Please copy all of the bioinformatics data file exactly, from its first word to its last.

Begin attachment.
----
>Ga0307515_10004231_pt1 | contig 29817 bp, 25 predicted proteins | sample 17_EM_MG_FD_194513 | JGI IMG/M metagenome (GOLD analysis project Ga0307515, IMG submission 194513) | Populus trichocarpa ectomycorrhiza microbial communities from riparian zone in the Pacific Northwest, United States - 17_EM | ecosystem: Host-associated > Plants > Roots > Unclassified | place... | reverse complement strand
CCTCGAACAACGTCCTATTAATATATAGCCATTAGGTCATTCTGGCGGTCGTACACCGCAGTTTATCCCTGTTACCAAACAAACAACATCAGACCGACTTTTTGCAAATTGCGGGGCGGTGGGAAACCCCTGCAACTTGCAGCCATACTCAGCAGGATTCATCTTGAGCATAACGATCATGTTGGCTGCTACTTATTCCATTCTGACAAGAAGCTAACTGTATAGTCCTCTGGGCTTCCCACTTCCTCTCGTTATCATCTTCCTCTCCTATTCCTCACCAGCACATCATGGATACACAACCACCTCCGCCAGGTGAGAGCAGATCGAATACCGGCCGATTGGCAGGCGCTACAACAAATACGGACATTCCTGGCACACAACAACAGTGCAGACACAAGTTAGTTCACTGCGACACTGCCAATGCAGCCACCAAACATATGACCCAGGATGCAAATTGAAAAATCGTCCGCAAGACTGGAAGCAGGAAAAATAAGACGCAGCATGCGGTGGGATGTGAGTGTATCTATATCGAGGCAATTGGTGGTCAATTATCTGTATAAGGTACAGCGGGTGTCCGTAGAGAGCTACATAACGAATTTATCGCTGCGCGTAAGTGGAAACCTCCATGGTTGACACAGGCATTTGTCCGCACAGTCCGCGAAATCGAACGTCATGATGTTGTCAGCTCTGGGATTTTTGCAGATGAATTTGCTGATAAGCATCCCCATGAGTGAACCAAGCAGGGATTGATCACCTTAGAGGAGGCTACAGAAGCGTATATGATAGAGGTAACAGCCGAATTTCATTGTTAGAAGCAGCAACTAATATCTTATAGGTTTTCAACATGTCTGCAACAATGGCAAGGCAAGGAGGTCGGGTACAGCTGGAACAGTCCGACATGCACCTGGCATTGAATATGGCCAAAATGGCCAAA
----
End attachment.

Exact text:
>Ga0307515_10004231_pt1 | contig 29817 bp, 25 predicted proteins | sample 17_EM_MG_FD_194513 | JGI IMG/M metagenome (GOLD analysis project Ga0307515, IMG submission 194513) | Populus trichocarpa ectomycorrhiza microbial communities from riparian zone in the Pacific Northwest, United States - 17_EM | ecosystem: Host-associated > Plants > Roots > Unclassified | place... | reverse complement strand
CCTCGAACAACGTCCTATTAATATATAGCCATTAGGTCATTCTGGCGGTCGTACACCGCAGTTTATCCCTGTTACCAAACAAACAACATCAGACCGACTTTTTGCAAATTGCGGGGCGGTGGGAAACCCCTGCAACTTGCAGCCATACTCAGCAGGATTCATCTTGAGCATAACGATCATGTTGGCTGCTACTTATTCCATTCTGACAAGAAGCTAACTGTATAGTCCTCTGGGCTTCCCACTTCCTCTCGTTATCATCTTCCTCTCCTATTCCTCACCAGCACATCATGGATACACAACCACCTCCGCCAGGTGAGAGCAGATCGAATACCGGCCGATTGGCAGGCGCTACAACAAATACGGACATTCCTGGCACACAACAACAGTGCAGACACAAGTTAGTTCACTGCGACACTGCCAATGCAGCCACCAAACATATGACCCAGGATGCAAATTGAAAAATCGTCCGCAAGACTGGAAGCAGGAAAAATAAGACGCAGCATGCGGTGGGATGTGAGTGTATCTATATCGAGGCAATTGGTGGTCAATTATCTGTATAAGGTACAGCGGGTGTCCGTAGAGAGCTACATAACGAATTTATCGCTGCGCGTAAGTGGAAACCTCCATGGTTGACACAGGCATTTGTCCGCACAGTCCGCGAAATCGAACGTCATGATGTTGTCAGCTCTGGGATTTTTGCAGATGAATTTGCTGATAAGCATCCCCATGAGTGAACCAAGCAGGGATTGATCACCTTAGAGGAGGCTACAGAAGCGTATATGATAGAGGTAACAGCCGAATTTCATTGTTAGAAGCAGCAACTAATATCTTATAGGTTTTCAACATGTCTGCAACAATGGCAAGGCAAGGAGGTCGGGTACAGCTGGAACAGTCCGACATGCACCTGGCATTGAATATGGCCAAAATGGCCAAA